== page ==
Europe and the world are eagerly awaiting the decision of Germany’s Constitutional Court on Sept. 12 regarding the European Stability Mechanism (ESM), the proposed permanent successor to the eurozone’s current emergency lender, the European Financial Stability Mechanism. The Court must rule on German plaintiffs’ claim that legislation to establish the ESM would violate Germany’s Grundgesetz (Basic Law). If the Court rules in the plaintiffs’ favor, it will ask Germany’s president not to sign the ESM treaty, which has already been ratified by Germany’s Bundestag (parliament).
There are serious concerns on all sides about the pending decision. Investors are worried that the Court could oppose the ESM such that they would have to bear the losses from their bad investments. Taxpayers and pensioners in European countries that still have solid economies are worried that the Court could pave the way for socialization of eurozone debt, saddling them with the burden of these same investors’ losses.
The plaintiffs represent the entire political spectrum, including the Left Party, the Christian Social Union MP, Peter Gauweiler, and the justice minister in former Chancellor Gerhard Schroeder’s Social Democratic government, Herta Daeubler-Gmelin, who has collected tens of thousands of signatures supporting her case. There is also a group of retired professors of economics and law, and another of “ordinary” citizens, whose individual complaints have been selected as examples by the Court.
The plaintiffs have raised several objections to the ESM.
First, they claim that it breaches the Maastricht Treaty’s “no bail-out” clause (Article 125). Germany agreed to relinquish the Deutsche Mark on the condition that the new currency area would not lead to direct or indirect socialization of its members’ debt, thus precluding any financial assistance from EU funds for states facing bankruptcy. Indeed, the new currency was conceived as a unit of account for economic exchange that would not have any wealth implications at all.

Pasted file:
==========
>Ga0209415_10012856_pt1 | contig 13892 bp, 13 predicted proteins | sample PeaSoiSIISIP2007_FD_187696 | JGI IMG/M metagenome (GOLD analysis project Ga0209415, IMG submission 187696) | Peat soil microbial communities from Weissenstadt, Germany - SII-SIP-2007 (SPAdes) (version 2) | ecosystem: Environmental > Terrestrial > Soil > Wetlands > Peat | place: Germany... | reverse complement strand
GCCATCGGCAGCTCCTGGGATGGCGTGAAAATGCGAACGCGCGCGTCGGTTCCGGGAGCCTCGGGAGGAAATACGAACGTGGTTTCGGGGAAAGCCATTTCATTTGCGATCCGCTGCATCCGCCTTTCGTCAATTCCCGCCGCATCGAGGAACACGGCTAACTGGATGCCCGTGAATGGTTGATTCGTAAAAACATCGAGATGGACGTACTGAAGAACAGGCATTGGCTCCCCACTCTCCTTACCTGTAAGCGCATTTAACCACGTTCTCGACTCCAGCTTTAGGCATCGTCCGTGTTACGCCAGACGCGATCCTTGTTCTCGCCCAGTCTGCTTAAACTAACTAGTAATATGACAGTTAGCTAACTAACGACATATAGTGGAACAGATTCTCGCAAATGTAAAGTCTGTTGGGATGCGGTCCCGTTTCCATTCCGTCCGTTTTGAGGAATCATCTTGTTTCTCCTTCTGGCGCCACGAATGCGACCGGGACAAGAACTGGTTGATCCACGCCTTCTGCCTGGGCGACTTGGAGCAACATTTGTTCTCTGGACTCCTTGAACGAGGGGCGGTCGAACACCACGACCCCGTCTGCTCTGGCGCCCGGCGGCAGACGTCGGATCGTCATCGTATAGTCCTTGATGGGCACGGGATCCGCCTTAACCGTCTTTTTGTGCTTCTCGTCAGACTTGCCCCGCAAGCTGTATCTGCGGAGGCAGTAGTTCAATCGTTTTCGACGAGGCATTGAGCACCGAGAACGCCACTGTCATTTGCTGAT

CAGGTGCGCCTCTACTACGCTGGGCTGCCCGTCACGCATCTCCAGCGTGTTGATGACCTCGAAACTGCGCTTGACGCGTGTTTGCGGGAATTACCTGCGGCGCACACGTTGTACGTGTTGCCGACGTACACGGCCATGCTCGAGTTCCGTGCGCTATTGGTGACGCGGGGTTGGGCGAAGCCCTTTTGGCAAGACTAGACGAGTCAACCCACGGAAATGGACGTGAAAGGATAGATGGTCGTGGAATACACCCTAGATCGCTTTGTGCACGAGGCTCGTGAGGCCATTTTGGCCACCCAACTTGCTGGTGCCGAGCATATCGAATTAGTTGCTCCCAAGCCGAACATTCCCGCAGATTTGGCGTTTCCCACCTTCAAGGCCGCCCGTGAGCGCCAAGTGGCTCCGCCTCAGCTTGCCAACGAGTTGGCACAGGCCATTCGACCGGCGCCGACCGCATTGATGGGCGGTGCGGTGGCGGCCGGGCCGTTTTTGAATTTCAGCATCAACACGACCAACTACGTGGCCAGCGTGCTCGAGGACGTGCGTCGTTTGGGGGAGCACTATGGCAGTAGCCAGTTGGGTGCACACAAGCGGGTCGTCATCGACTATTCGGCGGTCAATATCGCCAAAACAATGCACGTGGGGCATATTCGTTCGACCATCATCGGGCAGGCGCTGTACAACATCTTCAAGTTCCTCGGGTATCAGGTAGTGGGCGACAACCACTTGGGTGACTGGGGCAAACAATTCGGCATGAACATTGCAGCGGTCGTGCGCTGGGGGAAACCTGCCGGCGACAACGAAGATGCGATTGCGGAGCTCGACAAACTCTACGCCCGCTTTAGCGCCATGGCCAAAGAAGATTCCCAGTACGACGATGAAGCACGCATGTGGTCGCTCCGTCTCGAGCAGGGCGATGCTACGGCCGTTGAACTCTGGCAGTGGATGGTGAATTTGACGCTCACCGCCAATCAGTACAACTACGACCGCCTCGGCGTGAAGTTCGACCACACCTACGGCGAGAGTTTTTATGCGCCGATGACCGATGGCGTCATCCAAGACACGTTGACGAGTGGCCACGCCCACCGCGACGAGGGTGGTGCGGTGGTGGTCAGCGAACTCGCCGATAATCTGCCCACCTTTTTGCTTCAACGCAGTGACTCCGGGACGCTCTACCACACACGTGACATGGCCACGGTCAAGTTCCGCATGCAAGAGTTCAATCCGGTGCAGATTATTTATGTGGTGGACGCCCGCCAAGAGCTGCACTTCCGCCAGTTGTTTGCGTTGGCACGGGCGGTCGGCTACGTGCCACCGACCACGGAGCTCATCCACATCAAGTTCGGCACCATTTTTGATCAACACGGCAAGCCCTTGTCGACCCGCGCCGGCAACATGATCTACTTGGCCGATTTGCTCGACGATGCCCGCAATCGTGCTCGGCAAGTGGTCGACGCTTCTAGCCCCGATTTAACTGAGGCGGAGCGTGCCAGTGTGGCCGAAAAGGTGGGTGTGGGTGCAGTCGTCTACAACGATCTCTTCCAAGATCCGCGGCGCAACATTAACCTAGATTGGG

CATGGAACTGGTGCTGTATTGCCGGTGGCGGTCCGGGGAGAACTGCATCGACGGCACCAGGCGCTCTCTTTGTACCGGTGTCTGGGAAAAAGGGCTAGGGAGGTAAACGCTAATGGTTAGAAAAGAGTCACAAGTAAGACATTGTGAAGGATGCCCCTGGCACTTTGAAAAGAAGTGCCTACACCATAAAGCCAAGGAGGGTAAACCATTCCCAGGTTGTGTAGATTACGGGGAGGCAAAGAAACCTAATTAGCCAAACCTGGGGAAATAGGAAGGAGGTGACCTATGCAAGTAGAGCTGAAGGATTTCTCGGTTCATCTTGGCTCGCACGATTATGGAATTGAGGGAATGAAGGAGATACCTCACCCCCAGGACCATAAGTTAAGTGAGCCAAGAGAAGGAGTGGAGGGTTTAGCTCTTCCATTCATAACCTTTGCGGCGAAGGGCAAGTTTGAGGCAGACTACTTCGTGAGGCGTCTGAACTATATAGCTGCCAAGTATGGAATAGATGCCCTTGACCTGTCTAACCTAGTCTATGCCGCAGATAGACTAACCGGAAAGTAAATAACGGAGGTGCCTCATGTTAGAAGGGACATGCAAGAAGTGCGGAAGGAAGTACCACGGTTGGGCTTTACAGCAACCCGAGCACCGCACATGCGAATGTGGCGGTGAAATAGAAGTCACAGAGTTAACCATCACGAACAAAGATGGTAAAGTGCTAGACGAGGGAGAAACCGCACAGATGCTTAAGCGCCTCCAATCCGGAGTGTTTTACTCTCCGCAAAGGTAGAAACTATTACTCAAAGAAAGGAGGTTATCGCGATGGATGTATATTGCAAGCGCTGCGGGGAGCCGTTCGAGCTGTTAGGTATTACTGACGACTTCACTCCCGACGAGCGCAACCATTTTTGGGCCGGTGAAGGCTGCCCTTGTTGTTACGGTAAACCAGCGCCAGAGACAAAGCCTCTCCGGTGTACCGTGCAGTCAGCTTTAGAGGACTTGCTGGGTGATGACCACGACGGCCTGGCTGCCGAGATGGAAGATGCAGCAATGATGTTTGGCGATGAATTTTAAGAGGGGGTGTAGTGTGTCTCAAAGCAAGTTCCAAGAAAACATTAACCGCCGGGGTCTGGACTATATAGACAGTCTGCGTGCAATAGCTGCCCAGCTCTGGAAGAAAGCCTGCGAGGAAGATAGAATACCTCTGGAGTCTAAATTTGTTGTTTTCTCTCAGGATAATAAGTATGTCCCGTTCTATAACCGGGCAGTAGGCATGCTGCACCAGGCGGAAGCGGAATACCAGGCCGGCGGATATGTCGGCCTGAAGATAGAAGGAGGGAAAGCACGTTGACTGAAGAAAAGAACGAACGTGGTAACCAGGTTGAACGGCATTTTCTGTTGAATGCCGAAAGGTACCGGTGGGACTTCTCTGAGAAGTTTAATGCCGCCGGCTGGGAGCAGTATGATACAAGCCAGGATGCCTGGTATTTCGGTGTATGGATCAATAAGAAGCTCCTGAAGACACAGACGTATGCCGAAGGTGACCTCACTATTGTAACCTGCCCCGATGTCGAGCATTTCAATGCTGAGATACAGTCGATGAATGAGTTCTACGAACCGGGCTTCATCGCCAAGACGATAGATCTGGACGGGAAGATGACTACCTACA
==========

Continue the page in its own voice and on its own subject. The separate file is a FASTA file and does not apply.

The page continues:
The plaintiffs argue that, in the case of Greece, breaching Article 125 required proof that its insolvency would pose a greater danger than anticipated when the Maastricht Treaty was drafted. However, no such proof was provided.
Second, Germany’s law on the introduction of the ESM obliges Germany’s representative on the ESM Council to vote only after having asked the Bundestag for a decision. According to the plaintiffs, this is not permissible under international law. If Germany had wished to constrain its governor’s authority in this way, it should have informed the other signatory states prior to doing so. On the other hand, Germany’s representative on the Governing Council is sworn to secrecy, which, the plaintiffs argue, precludes any accountability to the Bundestag.
Moreover, the plaintiffs claim that, while the ESM treaty is restrictive in granting resources to individual states, requiring a qualified majority vote, it does not specify the conditions under which losses are acceptable. Losses can result from excessive wages paid by the ESM Governing Council members to themselves, a dearth of energy in efforts to collect debts from countries that have received credit, or other forms of mismanagement. And, because Governing Council and Executive Board members enjoy immunity from criminal prosecution, misbehavior cannot be punished.